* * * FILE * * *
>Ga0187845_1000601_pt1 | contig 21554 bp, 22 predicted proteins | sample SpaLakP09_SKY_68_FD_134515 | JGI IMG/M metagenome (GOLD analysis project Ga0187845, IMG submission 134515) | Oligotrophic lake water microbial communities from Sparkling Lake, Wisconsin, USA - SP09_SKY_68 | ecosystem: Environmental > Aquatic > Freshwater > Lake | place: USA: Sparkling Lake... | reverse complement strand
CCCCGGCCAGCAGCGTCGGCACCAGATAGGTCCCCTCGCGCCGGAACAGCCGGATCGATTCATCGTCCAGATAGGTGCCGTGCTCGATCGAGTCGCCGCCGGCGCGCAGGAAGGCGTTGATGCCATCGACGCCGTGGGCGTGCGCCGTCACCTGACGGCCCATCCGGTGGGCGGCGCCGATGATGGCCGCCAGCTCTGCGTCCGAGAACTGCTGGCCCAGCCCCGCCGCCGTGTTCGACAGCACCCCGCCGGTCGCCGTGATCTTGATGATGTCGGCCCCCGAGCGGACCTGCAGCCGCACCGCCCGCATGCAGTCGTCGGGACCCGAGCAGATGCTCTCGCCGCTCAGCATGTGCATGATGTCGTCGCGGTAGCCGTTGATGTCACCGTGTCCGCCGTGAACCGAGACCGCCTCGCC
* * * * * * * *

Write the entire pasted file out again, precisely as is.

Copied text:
>Ga0187845_1000601_pt1 | contig 21554 bp, 22 predicted proteins | sample SpaLakP09_SKY_68_FD_134515 | JGI IMG/M metagenome (GOLD analysis project Ga0187845, IMG submission 134515) | Oligotrophic lake water microbial communities from Sparkling Lake, Wisconsin, USA - SP09_SKY_68 | ecosystem: Environmental > Aquatic > Freshwater > Lake | place: USA: Sparkling Lake... | reverse complement strand
CCCCGGCCAGCAGCGTCGGCACCAGATAGGTCCCCTCGCGCCGGAACAGCCGGATCGATTCATCGTCCAGATAGGTGCCGTGCTCGATCGAGTCGCCGCCGGCGCGCAGGAAGGCGTTGATGCCATCGACGCCGTGGGCGTGCGCCGTCACCTGACGGCCCATCCGGTGGGCGGCGCCGATGATGGCCGCCAGCTCTGCGTCCGAGAACTGCTGGCCCAGCCCCGCCGCCGTGTTCGACAGCACCCCGCCGGTCGCCGTGATCTTGATGATGTCGGCCCCCGAGCGGACCTGCAGCCGCACCGCCCGCATGCAGTCGTCGGGACCCGAGCAGATGCTCTCGCCGCTCAGCATGTGCATGATGTCGTCGCGGTAGCCGTTGATGTCACCGTGTCCGCCGTGAACCGAGACCGCCTCGCC